Why "Tonk" is Nonsensical -- and Paradoxes aren't: an Approach in a Typed Sequent Calculus System

(Logic, English)

onk is the notorious connective Prior used in his famous paper from 1960 ("The Runabout In-ference-Ticket") to give a reductio ad absurdum-argument against the idea of proof-theoretic semantics, i.e. the idea that all there is to the meaning of logical connectives are the rules of inference that govern their use. If that was true, Prior argues, we could just as easily invent a connective with completely arbitrary rules and state that this connective was meaningful, after all we had its rules. In the case of tonk the rules consist of an introduction rule which resembles the one for disjunction ("from A one can derive A tonk B") and an elimination rule which resembles the one for conjunction ("from A tonk B one can derive B"). Thus, it would be possible to derive arbitrary B from arbitrary A, which would trivialize the notion of logical consequence and, in the view of proof-theoretic semantics, the notion of meaning. As this posed a serious threat, in the following decades a vast amount of literature was published that tried to make out a necessary condition for rules, which would keep the "good" connectives while ruling out connectives like tonk.

There is another reason why tonk is a challenging connective: it displays proof-theoretic parallels to paradoxical connectives since with both it is possible to derive absurdity with a proof that is in principle non-normalizable. However, although both are non-standard connectives, intuitively we want to ascribe some meaning to paradoxical connectives, whereas tonk is plain nonsense by its own definition. Therefore, it would be desirable to spell out this intuition proof-theoretically. In this talk I will show how this is possible not only for natural deduction systems but also for sequent calculi where the distinction between tonk and paradoxes is not as easy to draw because notions like reduction procedures are missing. These can be retrieved, though, by creating typed rules for sequent calculus and thus, by using the notion of term reduction from lambda-calculus. Thereby, we are able to show the proof-theoretical distinction between meaningful and not meaningful non-standard phenomena and thus, combine syntax and semantics in a fruitful way.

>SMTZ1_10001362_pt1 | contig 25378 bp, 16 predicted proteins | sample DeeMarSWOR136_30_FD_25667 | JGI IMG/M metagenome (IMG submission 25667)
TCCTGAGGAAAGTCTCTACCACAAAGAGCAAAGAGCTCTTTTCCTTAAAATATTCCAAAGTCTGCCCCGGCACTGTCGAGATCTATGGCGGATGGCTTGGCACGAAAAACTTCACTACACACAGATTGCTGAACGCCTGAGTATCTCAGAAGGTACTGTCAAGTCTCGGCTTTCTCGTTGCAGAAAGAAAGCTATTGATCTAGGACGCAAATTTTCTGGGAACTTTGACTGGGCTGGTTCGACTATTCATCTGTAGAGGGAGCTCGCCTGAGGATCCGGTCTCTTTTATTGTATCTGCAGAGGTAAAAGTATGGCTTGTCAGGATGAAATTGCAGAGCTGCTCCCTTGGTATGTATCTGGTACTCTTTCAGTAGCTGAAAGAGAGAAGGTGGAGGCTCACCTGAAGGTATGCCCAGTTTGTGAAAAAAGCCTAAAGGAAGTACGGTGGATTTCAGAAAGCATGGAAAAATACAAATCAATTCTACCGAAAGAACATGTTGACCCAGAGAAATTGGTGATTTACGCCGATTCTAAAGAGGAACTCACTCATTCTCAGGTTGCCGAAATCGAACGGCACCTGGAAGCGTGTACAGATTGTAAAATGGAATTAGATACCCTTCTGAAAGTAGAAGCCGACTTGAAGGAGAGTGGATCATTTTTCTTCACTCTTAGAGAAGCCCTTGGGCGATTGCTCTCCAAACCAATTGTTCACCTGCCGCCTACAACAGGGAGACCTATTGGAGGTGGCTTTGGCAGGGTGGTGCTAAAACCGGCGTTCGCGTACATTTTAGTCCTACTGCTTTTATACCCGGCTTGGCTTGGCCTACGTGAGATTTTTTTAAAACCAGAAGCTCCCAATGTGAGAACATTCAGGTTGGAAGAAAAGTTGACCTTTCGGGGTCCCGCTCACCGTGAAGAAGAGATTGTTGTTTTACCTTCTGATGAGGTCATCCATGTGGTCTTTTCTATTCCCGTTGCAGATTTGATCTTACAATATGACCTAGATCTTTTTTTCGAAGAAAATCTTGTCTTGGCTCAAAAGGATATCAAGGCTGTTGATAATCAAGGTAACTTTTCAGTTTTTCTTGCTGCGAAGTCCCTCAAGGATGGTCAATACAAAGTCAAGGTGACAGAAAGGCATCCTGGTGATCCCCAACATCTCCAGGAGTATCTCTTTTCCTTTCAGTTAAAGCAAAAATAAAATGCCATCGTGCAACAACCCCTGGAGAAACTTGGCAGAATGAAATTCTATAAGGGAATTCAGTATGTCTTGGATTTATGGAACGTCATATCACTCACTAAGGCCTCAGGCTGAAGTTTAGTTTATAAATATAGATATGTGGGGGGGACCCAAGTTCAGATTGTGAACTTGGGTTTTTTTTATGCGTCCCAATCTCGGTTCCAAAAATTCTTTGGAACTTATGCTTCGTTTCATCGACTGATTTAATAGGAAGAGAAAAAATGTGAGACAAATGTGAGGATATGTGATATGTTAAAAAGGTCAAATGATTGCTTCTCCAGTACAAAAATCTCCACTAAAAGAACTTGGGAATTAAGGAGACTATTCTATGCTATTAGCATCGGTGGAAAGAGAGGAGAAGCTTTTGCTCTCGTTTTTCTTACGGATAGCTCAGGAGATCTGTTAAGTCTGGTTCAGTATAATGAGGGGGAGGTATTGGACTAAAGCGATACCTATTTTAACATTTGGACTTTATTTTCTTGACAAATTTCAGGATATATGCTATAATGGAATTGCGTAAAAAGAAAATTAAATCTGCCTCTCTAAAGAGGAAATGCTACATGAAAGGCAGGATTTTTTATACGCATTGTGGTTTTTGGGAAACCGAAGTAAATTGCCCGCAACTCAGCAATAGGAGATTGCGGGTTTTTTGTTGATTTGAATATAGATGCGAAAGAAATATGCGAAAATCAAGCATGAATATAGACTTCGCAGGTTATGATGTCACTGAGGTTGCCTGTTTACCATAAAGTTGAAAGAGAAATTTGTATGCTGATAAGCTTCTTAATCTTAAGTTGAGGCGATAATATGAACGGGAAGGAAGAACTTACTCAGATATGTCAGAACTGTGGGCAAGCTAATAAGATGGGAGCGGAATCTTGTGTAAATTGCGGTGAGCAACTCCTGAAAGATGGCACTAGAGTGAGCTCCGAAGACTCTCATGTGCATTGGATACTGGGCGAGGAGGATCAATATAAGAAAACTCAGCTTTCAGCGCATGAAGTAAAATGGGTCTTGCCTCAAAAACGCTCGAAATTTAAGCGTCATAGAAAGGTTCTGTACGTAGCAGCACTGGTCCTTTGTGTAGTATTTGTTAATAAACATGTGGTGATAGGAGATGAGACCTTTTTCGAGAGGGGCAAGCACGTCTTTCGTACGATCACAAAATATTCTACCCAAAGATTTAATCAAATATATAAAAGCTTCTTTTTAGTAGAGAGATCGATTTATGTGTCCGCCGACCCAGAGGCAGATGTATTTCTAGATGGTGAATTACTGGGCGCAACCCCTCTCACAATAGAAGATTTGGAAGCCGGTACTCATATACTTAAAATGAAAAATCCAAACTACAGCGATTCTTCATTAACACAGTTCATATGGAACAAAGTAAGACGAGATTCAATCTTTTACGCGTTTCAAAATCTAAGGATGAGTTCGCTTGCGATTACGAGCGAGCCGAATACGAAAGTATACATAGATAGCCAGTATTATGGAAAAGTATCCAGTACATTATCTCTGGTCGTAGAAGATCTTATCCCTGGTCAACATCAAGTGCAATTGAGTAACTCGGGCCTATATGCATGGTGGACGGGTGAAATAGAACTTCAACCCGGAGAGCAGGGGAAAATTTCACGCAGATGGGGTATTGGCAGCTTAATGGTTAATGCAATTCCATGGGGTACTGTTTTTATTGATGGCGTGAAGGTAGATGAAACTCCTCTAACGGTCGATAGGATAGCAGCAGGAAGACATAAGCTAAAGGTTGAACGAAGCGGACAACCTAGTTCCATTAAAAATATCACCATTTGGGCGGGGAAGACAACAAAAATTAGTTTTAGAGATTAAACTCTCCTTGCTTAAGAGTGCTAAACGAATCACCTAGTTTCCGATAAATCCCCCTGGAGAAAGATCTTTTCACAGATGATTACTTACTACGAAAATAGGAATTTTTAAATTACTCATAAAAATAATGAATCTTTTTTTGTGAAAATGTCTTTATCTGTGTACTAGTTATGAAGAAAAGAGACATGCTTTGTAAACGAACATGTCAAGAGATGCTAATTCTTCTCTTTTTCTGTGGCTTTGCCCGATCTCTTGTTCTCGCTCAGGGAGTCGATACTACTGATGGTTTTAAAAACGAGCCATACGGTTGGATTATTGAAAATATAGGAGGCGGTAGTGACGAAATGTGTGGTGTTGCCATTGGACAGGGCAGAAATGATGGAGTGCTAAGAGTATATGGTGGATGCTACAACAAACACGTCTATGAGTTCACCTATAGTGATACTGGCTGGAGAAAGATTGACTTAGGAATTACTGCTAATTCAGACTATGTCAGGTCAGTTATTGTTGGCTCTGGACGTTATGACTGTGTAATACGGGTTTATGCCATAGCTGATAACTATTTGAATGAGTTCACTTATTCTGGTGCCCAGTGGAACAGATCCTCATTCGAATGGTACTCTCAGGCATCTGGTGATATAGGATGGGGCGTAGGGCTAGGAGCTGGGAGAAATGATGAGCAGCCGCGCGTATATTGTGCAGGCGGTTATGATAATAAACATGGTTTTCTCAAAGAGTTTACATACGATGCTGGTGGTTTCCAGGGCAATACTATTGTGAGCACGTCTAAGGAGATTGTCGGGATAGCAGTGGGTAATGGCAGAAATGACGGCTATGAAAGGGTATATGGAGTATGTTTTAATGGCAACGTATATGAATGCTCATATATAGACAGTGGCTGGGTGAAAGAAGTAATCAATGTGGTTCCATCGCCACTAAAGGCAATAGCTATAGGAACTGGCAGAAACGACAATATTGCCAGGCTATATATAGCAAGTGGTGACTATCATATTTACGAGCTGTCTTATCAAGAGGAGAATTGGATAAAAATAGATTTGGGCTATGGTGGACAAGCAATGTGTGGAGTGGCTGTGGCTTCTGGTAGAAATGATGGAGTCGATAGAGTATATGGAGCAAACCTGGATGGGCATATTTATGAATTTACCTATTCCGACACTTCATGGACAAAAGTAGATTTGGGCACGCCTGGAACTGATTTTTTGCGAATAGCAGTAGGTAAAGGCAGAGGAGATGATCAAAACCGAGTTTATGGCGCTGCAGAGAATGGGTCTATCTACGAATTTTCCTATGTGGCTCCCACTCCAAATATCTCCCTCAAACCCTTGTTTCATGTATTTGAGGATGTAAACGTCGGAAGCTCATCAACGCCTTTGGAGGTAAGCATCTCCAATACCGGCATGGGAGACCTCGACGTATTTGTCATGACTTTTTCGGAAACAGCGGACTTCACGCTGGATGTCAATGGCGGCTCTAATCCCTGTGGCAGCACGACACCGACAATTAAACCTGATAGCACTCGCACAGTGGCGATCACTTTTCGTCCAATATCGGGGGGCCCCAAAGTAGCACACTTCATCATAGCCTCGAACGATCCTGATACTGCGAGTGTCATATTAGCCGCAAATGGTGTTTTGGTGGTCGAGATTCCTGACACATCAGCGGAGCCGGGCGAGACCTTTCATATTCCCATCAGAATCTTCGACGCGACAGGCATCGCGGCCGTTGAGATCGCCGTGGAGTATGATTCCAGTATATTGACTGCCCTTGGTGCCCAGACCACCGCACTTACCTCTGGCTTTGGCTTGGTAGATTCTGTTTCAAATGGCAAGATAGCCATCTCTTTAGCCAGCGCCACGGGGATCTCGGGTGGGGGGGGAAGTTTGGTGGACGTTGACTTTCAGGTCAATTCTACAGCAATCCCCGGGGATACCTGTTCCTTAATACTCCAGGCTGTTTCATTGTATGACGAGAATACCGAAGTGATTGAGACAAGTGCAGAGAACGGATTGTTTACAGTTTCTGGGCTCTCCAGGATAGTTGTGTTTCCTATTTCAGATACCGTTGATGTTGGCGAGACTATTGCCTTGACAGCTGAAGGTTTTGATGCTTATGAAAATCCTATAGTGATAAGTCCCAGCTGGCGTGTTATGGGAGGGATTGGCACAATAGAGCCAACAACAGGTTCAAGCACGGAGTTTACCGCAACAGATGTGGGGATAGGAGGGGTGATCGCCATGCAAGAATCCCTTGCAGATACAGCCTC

Chair: Tobias Koch

Time: 14:00-14:30, 14 September 2018 (Friday)

Location: SR 1.006

Sara Ayhan

(Ruhr-University Bochum, Germany)

Since March 2018 I am a PhD student supervised by Heinrich Wansing at the "Logic and Epistemology"-department at the Ruhr-University Bochum. Before that I obtained the degree of 1st state exam in philosophy, English and history in 2015 with a thesis about Donald Davidson's conception of truth and the Master of Arts degree in philosophy in 2018 at the RUB. During these studies I also spent a semester abroad at the University of Adelaide, South Australia. I wrote my Master's thesis about the treatment of paradoxes in proof-theoretic semantics and continue this work in my PhD project with the focus on consequence relations and identity of proofs.

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